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Aetna lumbar disc surgery lawsuits settled

Aetna has reached a deal to settle two class-action lawsuits that allege the CVS Health subsidiary violated federal law by improperly denying to cover spinal surgery for more than 230 patients, according to orders submitted in federal court this week.

The patients who sued contend that Aetna failed to uphold its fiduciary duty under the Employment Retirement Income Security Act of 1974 by systematically denying coverage of lumbar artificial disc replacement surgery, which it allegedly wrongfully classified as experimental and investigational. Filings submitted Monday and Tuesday in the U.S. District Court for the Central District of California say Aetna has agreed to settle the cases, and that the parties will agree on terms by Feb. 17.

Aetna and lawyers representing the plaintiffs did not immediately respond to interview requests.

UnitedHealthcare, Elevance Health (formerly known as Anthem) and Blue Shield of California settled similar cases in the same court. The Food and Drug Administration approved lumbar artificial disc replacement surgery as a “safe and effective” treatment for spinal disease in 2004.

Patient Andrew Howard sued Aetna in March, alleging the insurer improperly denied his requests for the procedure, which his physician recommended. Howard’s claims echo those Brian Hendricks and Andrew Sagalongos, patients who sued Aetna in the same court in 2019. Hendricks and Howard underwent the procedure and paid out of pocket, while Sagalongos continues to live with degenerative spinal disease.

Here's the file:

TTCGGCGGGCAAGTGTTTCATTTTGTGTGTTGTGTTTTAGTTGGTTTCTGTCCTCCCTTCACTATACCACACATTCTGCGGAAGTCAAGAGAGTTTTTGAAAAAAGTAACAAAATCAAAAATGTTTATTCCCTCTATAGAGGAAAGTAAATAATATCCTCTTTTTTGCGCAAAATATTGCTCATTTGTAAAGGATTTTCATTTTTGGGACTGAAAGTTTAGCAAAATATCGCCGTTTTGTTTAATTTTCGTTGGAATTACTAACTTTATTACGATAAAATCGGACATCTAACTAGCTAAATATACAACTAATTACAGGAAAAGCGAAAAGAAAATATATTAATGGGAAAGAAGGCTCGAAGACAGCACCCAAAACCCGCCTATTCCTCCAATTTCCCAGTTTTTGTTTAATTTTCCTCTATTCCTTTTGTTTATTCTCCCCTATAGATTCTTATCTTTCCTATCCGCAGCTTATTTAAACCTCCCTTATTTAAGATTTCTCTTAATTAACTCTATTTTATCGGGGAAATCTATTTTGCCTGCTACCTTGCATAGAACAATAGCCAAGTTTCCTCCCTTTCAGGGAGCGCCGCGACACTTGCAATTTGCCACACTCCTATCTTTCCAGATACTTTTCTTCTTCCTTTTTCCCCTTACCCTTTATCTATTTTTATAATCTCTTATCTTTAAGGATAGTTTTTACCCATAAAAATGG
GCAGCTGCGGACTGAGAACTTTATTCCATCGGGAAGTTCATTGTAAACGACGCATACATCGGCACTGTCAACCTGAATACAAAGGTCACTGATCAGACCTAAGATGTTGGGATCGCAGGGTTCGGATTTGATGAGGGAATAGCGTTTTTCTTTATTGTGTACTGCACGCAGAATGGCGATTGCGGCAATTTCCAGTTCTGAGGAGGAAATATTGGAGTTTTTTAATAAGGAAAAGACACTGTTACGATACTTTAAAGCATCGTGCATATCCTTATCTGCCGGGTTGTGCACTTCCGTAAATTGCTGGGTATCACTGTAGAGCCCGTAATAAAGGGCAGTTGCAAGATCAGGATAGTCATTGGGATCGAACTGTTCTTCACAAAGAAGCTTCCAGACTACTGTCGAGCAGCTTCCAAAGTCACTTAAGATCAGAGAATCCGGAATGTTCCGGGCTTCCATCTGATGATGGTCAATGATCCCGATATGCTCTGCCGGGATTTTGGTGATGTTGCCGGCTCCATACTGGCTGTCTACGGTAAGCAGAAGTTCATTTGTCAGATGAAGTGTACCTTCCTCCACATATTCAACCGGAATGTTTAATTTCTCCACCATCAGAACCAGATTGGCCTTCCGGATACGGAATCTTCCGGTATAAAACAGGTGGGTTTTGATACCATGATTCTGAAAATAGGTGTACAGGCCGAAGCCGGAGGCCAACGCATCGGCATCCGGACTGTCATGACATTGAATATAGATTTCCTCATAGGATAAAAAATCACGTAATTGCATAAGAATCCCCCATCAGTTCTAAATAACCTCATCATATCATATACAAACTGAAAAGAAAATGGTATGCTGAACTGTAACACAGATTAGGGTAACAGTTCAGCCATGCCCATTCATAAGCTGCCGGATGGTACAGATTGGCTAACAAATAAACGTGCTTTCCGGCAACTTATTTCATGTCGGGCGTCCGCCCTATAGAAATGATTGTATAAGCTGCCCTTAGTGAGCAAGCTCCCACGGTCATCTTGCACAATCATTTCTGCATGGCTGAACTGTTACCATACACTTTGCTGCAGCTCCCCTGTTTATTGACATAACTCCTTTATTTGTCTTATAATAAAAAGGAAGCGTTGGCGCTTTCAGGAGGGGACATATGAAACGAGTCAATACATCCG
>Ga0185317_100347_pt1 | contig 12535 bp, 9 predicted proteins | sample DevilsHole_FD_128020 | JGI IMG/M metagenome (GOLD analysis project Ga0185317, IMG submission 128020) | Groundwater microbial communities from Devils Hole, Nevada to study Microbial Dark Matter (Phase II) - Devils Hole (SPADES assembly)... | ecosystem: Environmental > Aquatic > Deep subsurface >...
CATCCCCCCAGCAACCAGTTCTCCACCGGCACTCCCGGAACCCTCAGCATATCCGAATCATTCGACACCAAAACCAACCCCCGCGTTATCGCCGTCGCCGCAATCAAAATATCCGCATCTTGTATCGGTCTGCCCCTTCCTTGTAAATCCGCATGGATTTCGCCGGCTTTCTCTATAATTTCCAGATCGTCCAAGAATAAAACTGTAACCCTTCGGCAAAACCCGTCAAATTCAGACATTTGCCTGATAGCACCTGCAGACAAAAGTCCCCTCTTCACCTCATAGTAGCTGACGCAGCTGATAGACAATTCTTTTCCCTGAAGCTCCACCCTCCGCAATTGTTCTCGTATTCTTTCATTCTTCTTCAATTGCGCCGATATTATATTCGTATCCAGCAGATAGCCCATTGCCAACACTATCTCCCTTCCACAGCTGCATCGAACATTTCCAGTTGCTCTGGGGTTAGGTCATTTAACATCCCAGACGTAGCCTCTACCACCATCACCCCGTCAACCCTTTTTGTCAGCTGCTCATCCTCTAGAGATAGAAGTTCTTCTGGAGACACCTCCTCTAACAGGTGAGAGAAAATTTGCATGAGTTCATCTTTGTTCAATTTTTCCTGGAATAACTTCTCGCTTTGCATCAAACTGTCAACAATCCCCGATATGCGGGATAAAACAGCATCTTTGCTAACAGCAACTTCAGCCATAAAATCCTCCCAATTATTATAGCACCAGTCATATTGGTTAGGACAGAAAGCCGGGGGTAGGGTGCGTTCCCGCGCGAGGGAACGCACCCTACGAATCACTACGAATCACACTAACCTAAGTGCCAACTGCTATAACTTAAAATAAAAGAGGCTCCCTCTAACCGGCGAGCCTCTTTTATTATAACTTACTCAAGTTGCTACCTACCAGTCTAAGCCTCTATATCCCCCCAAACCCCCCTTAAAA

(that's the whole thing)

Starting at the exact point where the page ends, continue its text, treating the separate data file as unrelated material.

Aetna moved to dismiss Hendricks and Sagalongos’ case, arguing the policyholders did not follow the proper steps for appealing its denials and that the insurer never promised to pay for this surgery in the first place. Judge Cormac Carney rejected this argument in 2019, writing in his opinion that patients were not legally required to exhaust their appeals and that, even if they had, they “would have been doomed to fail.” Carney certified a class that includes 239 patients covered by employer plans Aetna administered. Aetna never formally responded to Howard’s lawsuit.

Patients in each case requested Aetna reprocess theirs and other affected individuals’ claims and end its policy of denying lumbar disc replacement surgery.

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